In Berkeley, I walked to the Orthodox synagogue (although IIRC it was quite a hike, while Hillel was literally across the street from International House, where I lived). But I am wondering how many ORTHODOX Jews simply don't have a choice about driving to shul because they live far away from one. I know the traditional answer was "You should live within walking distance" but in many, I would guess MOST, areas in the U.S., that is simply not possible. (For example, here in New Hampshire, the nearest Orthodox synagogue is an hour and a half away by car -- impossible to walk to.) So what do you do?
An Orthodox Jew, one who wishes to be Orthodox in thought and act, will live within walking distance or just not go.
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Old 08-22-2019, 08:37 PM
 
Location: Booth Texas
15,373 posts, read 5,142,519 times
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Quote:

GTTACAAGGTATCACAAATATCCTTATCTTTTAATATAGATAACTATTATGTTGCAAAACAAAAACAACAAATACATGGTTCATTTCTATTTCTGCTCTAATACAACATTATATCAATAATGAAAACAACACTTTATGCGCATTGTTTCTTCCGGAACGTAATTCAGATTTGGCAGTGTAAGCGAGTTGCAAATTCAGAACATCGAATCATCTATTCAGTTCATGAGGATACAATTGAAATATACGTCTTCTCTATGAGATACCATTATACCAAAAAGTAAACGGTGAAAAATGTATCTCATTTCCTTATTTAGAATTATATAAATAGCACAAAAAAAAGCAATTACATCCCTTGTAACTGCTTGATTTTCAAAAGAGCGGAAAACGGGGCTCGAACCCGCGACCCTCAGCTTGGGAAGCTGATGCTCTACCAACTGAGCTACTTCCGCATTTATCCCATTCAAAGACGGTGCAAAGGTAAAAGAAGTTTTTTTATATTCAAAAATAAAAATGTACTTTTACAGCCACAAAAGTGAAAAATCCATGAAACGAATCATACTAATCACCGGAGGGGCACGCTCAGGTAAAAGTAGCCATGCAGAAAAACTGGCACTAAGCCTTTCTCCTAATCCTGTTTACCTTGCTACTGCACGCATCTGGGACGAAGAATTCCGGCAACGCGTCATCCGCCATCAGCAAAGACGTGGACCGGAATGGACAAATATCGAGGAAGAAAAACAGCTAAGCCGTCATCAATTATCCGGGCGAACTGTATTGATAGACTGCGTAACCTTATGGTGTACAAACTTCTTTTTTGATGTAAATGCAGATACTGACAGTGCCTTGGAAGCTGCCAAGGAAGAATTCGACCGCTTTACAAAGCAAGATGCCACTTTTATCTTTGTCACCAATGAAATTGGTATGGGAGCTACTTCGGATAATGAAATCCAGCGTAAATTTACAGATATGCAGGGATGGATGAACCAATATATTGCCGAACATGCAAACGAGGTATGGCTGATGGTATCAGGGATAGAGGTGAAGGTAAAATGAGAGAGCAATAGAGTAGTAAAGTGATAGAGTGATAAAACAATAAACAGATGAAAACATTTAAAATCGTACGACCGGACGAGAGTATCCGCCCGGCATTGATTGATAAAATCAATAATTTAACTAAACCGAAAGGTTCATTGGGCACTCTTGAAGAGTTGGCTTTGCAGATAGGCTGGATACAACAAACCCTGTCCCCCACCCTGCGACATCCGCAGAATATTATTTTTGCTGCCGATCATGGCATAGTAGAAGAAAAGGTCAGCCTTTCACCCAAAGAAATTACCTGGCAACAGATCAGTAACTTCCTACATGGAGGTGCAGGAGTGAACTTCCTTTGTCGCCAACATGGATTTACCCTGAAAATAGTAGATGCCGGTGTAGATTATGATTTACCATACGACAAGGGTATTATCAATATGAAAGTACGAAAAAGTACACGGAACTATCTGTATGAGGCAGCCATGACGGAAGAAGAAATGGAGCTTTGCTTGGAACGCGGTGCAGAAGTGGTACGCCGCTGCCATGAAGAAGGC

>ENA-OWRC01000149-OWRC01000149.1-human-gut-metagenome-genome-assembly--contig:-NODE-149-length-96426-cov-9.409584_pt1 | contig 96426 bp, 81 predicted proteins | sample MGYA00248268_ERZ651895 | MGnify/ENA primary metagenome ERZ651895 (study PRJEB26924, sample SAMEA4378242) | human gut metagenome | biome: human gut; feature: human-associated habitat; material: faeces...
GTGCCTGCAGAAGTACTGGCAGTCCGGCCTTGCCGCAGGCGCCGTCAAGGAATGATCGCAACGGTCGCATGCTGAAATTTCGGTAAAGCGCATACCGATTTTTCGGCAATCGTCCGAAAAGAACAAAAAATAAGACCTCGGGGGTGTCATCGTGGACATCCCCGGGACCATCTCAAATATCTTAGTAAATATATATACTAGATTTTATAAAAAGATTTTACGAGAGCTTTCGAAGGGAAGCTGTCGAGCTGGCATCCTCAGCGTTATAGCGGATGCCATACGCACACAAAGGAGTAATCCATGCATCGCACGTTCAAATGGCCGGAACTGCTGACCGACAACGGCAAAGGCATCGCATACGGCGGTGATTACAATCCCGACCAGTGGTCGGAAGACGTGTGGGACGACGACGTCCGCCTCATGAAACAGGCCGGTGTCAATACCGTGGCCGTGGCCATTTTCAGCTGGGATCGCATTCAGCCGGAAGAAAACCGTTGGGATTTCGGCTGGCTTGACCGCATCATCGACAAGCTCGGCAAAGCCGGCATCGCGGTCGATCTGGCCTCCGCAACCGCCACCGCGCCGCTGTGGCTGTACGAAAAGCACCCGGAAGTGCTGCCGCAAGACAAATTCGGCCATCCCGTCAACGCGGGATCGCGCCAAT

Originally Posted by rosends View Post
An Orthodox Jew, one who wishes to be Orthodox in thought and act, will live within walking distance or just not go.
What about if a Gentile drives them?
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Old 08-22-2019, 09:03 PM
 
Location: small Southern town balabusta
1,208 posts, read 1,451,088 times
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Quote:
Originally Posted by Hannibal Flavius View Post
What about if a Gentile drives them?

No. You can't ask a non-Jew to do something that you're forbidden to do.
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Old 08-23-2019, 08:02 AM
 
83 posts, read 14,578 times
Reputation: 20
(This makes me think of the Amish, who get others to drive them places. )
I was thinking the same thing at first, to get a gentile to drive them, because a lot of the commandments only pertain to Jews , then only in certain diaspora areas.
I then answered my own question, “ Duh, Observing the Sabbath IS for everyone!”